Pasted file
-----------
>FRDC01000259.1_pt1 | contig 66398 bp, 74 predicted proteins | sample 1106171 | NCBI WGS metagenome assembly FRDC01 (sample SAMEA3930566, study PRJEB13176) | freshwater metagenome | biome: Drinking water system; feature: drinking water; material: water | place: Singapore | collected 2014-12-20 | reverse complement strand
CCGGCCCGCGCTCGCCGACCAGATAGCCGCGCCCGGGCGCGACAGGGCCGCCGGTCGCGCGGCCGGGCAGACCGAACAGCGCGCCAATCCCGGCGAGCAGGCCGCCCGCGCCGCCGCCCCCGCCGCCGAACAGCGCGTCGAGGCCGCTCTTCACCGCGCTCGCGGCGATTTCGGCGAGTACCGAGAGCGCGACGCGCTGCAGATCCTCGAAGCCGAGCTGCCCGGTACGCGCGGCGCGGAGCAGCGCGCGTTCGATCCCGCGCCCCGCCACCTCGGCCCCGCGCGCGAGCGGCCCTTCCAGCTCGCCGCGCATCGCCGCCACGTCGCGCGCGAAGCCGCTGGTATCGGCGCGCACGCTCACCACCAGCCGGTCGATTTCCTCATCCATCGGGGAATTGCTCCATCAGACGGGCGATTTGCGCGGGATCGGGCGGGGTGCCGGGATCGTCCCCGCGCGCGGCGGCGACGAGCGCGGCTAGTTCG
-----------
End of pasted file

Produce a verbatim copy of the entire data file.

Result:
>FRDC01000259.1_pt1 | contig 66398 bp, 74 predicted proteins | sample 1106171 | NCBI WGS metagenome assembly FRDC01 (sample SAMEA3930566, study PRJEB13176) | freshwater metagenome | biome: Drinking water system; feature: drinking water; material: water | place: Singapore | collected 2014-12-20 | reverse complement strand
CCGGCCCGCGCTCGCCGACCAGATAGCCGCGCCCGGGCGCGACAGGGCCGCCGGTCGCGCGGCCGGGCAGACCGAACAGCGCGCCAATCCCGGCGAGCAGGCCGCCCGCGCCGCCGCCCCCGCCGCCGAACAGCGCGTCGAGGCCGCTCTTCACCGCGCTCGCGGCGATTTCGGCGAGTACCGAGAGCGCGACGCGCTGCAGATCCTCGAAGCCGAGCTGCCCGGTACGCGCGGCGCGGAGCAGCGCGCGTTCGATCCCGCGCCCCGCCACCTCGGCCCCGCGCGCGAGCGGCCCTTCCAGCTCGCCGCGCATCGCCGCCACGTCGCGCGCGAAGCCGCTGGTATCGGCGCGCACGCTCACCACCAGCCGGTCGATTTCCTCATCCATCGGGGAATTGCTCCATCAGACGGGCGATTTGCGCGGGATCGGGCGGGGTGCCGGGATCGTCCCCGCGCGCGGCGGCGACGAGCGCGGCTAGTTCG